Evaluations Part 2: Next Steps if the School Says ‘No’ to Your Request

The word "NO"is hanging by ropes. the background is orange

Parents have a variety of choices if the school denies an initial request to evaluate a student for special education. Here are some options: 

 

 

1. Consider whether disability is a factor. Your child’s struggles at school will not provide a qualifying basis for special education unless a disability is determined to have an impact. The general rule is that a school must evaluate your child if there is reason to suspect a disability. When considering why you suspect a disability, it’s helpful to review the qualifying categories outlined by the Individuals with Disabilities Education Act (IDEA):  

Autism, Deafness, Deaf-Blindness, Hearing Impairment, Intellectual Disabilities, Multiple Disabilities, Orthopedic Impairment, Other Health Impairment, Serious Emotional Disturbance, Specific Learning Disability, Speech or Language Impairment, Traumatic Brain Injury, and Visual Impairment (including Blindness).  

For more detailed information about these 13 categories, please visit the Parent Center Hub.

2. Make sure your request was in writing. If your request was made during a casual conversation, you will want to try again with a formal written request. You can send your formal request by email, certified mail or in person. If you hand deliver your letter, make sure to have your copy date and time stamped so you have a receipt. The school has 25 school days (not counting weekends and holidays) to respond. Address your letter to the district’s special education director or program coordinator, and make sure that your request includes the following details:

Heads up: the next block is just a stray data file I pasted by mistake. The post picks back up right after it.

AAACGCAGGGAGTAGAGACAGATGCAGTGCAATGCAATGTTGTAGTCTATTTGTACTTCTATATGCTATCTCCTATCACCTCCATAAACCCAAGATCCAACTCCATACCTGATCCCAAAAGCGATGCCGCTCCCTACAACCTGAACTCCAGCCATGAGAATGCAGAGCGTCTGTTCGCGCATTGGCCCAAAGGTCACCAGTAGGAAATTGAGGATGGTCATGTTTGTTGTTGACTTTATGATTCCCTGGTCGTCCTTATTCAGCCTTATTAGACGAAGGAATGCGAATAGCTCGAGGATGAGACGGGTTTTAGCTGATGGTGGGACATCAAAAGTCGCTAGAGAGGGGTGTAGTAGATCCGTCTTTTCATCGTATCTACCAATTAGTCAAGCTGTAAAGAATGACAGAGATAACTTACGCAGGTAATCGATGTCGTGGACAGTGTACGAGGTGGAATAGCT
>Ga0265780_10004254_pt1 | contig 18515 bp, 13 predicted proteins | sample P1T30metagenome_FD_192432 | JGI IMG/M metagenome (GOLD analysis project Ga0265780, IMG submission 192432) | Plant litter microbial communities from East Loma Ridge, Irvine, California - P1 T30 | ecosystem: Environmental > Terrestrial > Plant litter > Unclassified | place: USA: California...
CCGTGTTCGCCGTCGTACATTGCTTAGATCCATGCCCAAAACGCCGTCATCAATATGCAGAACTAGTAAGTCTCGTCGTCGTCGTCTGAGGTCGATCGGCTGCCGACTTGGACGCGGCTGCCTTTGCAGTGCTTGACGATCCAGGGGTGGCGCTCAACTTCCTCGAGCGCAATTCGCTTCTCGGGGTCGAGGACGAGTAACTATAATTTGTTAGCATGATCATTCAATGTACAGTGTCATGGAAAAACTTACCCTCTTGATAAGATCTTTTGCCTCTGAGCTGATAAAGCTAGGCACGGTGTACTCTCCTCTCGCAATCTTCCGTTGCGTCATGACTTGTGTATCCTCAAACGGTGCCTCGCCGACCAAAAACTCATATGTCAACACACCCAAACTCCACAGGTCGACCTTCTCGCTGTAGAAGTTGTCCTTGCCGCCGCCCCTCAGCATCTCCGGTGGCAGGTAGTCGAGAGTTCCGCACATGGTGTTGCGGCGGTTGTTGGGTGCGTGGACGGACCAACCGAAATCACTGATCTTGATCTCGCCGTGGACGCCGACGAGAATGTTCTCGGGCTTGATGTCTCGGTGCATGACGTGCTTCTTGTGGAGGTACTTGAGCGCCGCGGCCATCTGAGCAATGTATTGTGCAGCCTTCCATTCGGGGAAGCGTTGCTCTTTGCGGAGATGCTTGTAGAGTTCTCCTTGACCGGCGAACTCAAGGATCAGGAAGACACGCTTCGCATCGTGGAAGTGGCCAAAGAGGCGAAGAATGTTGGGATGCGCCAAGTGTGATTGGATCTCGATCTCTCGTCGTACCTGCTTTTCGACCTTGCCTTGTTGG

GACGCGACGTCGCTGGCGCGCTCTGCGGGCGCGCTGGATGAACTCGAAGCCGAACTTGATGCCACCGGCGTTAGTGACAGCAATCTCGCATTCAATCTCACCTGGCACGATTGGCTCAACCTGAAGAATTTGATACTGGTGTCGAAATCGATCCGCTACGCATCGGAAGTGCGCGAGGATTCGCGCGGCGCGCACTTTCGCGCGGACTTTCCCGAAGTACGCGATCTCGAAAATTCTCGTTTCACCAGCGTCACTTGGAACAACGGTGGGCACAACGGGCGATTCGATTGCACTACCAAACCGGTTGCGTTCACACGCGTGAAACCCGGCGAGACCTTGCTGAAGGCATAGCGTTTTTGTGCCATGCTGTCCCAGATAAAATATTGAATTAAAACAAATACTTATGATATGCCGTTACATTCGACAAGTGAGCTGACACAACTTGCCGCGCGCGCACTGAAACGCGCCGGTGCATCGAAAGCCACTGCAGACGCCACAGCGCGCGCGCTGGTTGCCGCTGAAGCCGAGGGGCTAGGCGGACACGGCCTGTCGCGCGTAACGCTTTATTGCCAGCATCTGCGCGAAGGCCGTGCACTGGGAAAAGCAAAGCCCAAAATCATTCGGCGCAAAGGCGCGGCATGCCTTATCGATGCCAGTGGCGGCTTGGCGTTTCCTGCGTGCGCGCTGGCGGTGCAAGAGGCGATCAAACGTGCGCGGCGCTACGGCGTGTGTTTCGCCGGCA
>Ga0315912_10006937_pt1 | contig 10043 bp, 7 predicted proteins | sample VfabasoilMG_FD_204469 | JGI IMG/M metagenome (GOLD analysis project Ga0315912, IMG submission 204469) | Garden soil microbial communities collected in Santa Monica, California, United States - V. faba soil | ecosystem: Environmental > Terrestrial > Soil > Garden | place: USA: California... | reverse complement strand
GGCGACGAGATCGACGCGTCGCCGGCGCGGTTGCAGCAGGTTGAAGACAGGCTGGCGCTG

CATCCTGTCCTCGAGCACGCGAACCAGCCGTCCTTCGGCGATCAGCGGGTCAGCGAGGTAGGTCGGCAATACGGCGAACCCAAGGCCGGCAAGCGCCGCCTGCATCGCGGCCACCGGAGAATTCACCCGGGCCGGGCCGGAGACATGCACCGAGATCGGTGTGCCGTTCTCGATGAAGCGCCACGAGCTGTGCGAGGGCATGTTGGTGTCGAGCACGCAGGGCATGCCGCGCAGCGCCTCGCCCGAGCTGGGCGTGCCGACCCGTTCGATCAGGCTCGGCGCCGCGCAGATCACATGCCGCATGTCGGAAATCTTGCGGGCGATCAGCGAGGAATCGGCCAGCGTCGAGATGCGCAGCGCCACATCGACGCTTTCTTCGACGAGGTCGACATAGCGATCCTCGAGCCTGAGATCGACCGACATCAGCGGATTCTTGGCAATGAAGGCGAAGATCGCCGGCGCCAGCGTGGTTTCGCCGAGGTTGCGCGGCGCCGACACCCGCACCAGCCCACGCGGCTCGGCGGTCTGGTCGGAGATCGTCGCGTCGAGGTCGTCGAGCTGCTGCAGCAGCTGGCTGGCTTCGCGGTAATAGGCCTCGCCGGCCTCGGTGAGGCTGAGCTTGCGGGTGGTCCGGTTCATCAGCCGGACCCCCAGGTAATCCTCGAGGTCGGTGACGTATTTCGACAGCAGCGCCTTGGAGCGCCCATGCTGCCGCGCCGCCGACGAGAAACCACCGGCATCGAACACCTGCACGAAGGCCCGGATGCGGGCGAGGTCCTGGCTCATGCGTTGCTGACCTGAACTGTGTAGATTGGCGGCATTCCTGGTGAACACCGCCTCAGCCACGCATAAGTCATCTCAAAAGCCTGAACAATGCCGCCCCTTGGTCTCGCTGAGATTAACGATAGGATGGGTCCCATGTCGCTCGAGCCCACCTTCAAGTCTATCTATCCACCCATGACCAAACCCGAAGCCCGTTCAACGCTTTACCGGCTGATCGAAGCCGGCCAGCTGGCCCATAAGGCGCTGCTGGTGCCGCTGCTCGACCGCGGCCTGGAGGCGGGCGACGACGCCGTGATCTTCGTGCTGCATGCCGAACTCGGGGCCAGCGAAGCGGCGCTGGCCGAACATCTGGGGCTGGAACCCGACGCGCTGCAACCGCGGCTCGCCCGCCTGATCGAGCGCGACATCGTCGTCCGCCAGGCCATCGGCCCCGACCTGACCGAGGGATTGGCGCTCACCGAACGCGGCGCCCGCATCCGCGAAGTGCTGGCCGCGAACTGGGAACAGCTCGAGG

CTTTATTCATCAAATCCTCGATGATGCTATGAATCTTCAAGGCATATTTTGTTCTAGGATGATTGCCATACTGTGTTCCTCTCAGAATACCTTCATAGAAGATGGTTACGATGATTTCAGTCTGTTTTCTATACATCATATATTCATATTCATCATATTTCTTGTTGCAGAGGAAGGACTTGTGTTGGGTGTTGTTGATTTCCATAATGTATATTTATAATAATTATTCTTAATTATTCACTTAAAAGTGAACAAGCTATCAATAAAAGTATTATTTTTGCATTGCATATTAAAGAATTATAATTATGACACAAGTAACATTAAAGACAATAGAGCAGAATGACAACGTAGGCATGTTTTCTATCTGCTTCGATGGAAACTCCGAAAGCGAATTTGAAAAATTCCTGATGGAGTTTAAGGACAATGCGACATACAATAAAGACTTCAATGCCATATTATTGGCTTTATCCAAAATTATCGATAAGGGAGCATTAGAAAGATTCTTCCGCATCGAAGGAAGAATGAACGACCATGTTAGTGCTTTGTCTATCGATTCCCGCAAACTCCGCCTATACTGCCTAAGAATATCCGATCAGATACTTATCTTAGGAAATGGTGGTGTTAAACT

• Your child’s full name and birthdate. 
  • A clear statement of request, such as “I am requesting a full and individual evaluation for my son/daughter, [name and DOB].” 
  • A statement that “all areas of suspected disability” should be evaluated. 
  • A complete description of your concerns, which can include details about homework struggles, meltdowns, grades, failed or incomplete assignments and any other mitigating factors. 
  • Attached letters from doctors, therapists or any other providers who have relevant information, insights or diagnoses.  
  • Your complete contact information and a statement that you will provide consent for the evaluation upon notification.  

3. Ask for the decision in writing. The school is required by law to provide you with “prior written notice.” This means that you must receive, in writing, an explanation of the school’s decision. If you don’t understand why the school doesn’t think your child has a qualifying disability, ask for more details. School evaluators cannot refuse to evaluate your child because of budgetary constraints. They also cannot refuse because they want to try different instructional methods. School staff might use the term Response to Intervention (RTI). Although it might be useful for the school to research its teaching methods, this cannot be the basis for refusing to evaluate your child for a suspected disability.